Huddersfield Town 1 Sunderland 1

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Sunderland’s point against such odds was fine performance

IT is uncommon to find the odds stacked quite so high against any team as they were against Sunderland at Leeds Road on Saturday, where opportunity was encouraged to knock for Huddersfield Town. A team with less character and resolution would have folded in such circumstances, but to their credit – and the delight of their large following – Sunderland defied a string of adversities to claim the point which was their due in a 1–1 draw.

The scales of justice were weighted so heavily against them that their chances of survival hardly seemed worthy of consideration. It was bad enough in the first 20 minutes, when Huddersfield, leading by a sixth minute goal, looked good enough to stay on top. But it was not until Sunderland had broken their grip and were going at them in lively fashion that the bad breaks began to flow.

There was an element of luck about Porterfield’s 20th minute equaliser, but it was strictly against the collar from then onwards. The cheers for the goal had hardly died away when McGiven, who had earlier been the victim of an over-the-ball tackle which left him limping, was booked for showing dissent over the award of a free-kick.

Then just before the break, Lathan hammered in the best-looking goal of the game from a Kerr pass only to be ruled offside.

The most controversial decisions which could well have had a killing effect were still to come and Lawson, the former Middlesbrough player, was a central character in both incidents. A spectacular dive when tackled by McGiven led to the Sunderland player being ordered off in the 63rd minute and 12 minutes later Lawson was diving again over a Horswill tackle to gain a penalty award.

With Sunderland already down to ten men, that looked like the end of the road, but inspiration to believe that the game could still be saved – or even worse – came when Montgomery, diving to his left, made a brilliant save from Gowling’s kick.

Ten minutes from the end, the referee could not ignore the one-way nature of the strong-arm tactics any longer when Lyon sent Watson hurtling on to the track with a dangerous tackle and he had no option but to book the centre half.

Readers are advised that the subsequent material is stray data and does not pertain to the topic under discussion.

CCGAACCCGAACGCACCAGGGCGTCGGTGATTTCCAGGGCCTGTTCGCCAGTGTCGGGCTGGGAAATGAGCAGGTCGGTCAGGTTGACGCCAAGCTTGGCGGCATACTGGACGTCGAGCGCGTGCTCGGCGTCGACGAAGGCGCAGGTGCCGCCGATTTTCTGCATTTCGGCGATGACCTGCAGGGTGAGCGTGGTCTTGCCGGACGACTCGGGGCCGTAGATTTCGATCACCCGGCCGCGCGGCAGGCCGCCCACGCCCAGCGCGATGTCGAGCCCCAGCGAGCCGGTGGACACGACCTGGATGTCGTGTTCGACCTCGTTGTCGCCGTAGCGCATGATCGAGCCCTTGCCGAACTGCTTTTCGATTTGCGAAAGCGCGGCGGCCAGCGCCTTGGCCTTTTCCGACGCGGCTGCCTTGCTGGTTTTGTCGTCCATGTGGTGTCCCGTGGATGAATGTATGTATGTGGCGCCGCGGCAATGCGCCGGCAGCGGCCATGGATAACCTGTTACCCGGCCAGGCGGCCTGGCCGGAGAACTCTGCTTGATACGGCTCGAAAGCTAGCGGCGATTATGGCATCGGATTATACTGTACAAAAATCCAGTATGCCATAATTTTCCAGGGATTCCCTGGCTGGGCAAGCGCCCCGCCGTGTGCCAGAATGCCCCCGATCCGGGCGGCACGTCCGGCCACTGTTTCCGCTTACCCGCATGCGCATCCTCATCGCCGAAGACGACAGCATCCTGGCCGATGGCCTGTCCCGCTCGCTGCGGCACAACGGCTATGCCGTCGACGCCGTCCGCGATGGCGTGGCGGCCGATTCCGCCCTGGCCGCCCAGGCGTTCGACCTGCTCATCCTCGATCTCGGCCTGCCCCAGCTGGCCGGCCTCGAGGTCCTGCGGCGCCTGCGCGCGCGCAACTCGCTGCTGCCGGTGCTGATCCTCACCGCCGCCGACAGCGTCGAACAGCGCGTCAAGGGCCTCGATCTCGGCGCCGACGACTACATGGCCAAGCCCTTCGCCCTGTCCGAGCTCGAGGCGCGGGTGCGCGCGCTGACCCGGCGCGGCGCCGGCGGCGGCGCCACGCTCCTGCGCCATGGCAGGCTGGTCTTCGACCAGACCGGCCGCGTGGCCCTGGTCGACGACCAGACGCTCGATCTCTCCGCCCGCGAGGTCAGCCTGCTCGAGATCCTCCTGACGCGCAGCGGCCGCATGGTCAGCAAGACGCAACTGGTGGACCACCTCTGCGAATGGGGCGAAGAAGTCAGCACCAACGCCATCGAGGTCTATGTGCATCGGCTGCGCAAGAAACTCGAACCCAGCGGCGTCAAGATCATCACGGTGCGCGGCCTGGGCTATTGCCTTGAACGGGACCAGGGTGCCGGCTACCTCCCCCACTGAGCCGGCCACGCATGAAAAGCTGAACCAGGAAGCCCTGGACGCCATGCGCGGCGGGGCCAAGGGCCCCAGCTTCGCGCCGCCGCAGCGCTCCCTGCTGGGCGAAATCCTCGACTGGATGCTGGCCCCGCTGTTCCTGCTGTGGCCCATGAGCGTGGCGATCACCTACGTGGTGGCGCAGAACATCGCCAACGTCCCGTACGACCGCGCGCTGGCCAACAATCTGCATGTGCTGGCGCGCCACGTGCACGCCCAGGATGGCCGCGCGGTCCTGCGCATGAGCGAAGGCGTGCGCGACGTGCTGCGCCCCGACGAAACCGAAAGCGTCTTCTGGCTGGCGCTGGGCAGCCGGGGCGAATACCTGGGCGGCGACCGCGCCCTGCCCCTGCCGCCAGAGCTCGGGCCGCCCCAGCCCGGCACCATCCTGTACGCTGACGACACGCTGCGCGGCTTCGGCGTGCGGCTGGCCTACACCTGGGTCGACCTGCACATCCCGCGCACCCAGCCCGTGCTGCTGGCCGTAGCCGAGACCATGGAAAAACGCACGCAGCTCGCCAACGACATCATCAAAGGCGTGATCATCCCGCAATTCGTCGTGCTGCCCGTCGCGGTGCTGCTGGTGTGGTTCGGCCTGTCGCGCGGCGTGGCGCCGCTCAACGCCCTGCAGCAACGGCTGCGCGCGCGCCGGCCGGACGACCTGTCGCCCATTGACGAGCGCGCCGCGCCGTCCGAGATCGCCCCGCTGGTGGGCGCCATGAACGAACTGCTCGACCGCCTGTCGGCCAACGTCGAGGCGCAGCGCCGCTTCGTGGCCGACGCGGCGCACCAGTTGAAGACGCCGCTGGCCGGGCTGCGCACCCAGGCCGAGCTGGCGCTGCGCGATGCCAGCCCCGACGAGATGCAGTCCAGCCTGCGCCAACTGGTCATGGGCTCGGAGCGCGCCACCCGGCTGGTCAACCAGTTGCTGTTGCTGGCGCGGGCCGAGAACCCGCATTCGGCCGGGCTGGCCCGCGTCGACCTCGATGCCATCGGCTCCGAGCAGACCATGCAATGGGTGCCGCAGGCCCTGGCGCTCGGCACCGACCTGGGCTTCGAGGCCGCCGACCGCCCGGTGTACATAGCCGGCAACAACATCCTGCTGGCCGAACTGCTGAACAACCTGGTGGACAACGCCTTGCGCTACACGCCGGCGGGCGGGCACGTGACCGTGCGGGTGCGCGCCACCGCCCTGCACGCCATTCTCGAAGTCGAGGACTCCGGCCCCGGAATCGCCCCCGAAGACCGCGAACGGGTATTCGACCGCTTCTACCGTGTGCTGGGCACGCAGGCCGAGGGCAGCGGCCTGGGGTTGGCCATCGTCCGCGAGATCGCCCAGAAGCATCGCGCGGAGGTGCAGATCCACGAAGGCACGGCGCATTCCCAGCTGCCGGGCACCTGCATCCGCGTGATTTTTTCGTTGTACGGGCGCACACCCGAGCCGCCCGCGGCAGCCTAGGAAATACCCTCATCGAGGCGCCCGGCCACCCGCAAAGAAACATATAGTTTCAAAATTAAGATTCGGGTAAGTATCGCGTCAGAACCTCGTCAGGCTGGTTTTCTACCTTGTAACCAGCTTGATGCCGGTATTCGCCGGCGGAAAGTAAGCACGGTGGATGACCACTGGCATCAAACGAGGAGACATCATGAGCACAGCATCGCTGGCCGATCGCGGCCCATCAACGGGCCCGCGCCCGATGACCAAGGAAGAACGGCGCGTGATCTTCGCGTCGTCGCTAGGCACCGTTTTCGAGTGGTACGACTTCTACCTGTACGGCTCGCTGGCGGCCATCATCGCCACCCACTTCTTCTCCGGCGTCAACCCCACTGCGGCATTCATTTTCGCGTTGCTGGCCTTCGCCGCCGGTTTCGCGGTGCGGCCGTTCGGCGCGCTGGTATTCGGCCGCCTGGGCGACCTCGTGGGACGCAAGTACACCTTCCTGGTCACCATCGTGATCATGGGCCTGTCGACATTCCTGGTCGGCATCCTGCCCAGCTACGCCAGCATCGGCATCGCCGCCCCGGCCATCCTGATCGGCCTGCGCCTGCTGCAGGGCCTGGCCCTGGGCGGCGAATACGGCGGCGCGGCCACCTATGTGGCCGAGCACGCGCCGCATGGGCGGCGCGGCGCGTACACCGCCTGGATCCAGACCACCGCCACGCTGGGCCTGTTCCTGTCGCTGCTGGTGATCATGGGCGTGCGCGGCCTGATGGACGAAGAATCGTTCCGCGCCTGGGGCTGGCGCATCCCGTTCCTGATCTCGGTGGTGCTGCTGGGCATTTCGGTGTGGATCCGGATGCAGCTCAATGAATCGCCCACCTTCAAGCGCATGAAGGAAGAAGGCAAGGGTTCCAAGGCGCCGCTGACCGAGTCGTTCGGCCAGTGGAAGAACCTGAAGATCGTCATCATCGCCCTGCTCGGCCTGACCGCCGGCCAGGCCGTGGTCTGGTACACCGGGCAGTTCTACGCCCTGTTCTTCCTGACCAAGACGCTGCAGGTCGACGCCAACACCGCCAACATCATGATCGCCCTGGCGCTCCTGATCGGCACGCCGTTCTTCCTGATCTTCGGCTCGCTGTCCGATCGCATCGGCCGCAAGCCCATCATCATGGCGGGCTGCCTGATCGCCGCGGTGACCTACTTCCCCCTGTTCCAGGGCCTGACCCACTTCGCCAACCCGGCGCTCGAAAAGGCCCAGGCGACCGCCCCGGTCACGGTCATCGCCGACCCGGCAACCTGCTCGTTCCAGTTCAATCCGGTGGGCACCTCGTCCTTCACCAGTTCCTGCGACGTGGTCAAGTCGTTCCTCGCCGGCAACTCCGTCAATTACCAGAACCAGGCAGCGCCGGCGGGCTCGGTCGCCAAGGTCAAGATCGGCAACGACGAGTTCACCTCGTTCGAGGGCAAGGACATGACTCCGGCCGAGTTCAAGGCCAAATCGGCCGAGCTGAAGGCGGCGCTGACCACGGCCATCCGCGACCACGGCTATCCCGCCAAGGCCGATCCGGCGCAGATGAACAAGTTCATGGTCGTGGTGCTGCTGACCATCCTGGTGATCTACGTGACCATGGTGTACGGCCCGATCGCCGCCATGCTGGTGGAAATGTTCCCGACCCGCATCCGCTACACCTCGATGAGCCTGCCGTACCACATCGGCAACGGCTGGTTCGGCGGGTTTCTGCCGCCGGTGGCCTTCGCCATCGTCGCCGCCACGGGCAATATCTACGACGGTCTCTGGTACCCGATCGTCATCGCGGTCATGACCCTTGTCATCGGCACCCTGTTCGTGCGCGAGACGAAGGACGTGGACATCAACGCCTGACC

But when the defence was repeated shortly afterwards there was only the mildest rebuke and the referee saw neither intention nor violence in the Hutt challenge which sent Tueart over the track and into the wall in the last few minutes.

Maybe Sunderland should count their blessings to come through such a serious injury, though the sending off of McGiven was a heavy enough blow, It could have been much worse and they were understandably furious over the way the game had been controlled.

In these days of official assessors and confidential reports, this surely could not have been an average performance by Mr T W Dawes, of Norwich. I have not seen anything so bad for years. That could be counted a biased view, of course, and bias no doubt accounts for the impression that Huddersfield had been specifically excluded from the “clean up soccer” campaign.

Under such circumstances, one point was a notable triumph. It proved, if proof was necessary, that Sunderland have grit to go with their skills and since it extends their unbeaten away sequence to four games and keeps them up to one point a trip, they are still firmly on course for promotion this season.

Although Huddersfield were able to exert the greater pressure of the 90 minutes, there was an even break on goal-scoring chances, with Sunderland always ready to break quickly out of defence. Indeed, they were to be feared most when they were down to ten men and might well have snatched a winning goal in the last few minutes.

They were near to doing so when Watson headed on for Tueart, who was chopped down from behind when going clear two yards outside the penalty area.

Hard-won chances were squandered by both sides and it was ironic that neither of the goals was of great quality.

Huddersfield struck first in the sixth minute. Ashurst had halted Gowling firmly in one attack but then the centre forward came again on the wing, he was able to win space for a cross. Chapman snapped up the ball two or three yards outside the penalty area to hit a firm shot which Montgomery never looked like reaching.

Sunderland’s equaliser came when Watson sent the ball back to Porterfield on the left and his drive into the middle looked to be well covered. But Lyon failed to intercept and with Pierce and Pugh leaving it to each other as Kerr ran in, the ball travelled on into the net.

Manager Alan Brown could not have asked for more from any of his players. They all fought like heroes and, after a difficult first quarter, contributed much of the game’s brightest football.

Kerr’s endless store of energy and inventiveness was a big factor in midfield, where Porterfield and McGiven put all-out effort into their specialist roles. Malone was an exciting performer, too, with determined challenge in defence and a lot of hard running and support in attacking positions.

But perhaps the greatest satisfaction must come from the display given by teenagers Horswill and Ashurst. It was a grim ordeal for them to cover the centre of defence in such a game, but they came through with flying colours. Ashurst proved a match for Gowling and Horswill’s general coverage was of the highest standard.

Montgomery’s claim to fame on the day rested on a good deal more than the brilliant saving of a penalty kick, for he came under a lot of direct pressure, while Coleman took on a full load and acquitted himself well.

Praise, too, for Tueart, Watson, and Lathan, who absorbed a lot of punishment and still kept on fighting to force breaks. And when Hughes took over from Lathan in 66 minutes he showed himself just as willing to take the knocks and keep on trying.

Story taken from the Sunderland Echo on September 25 1972.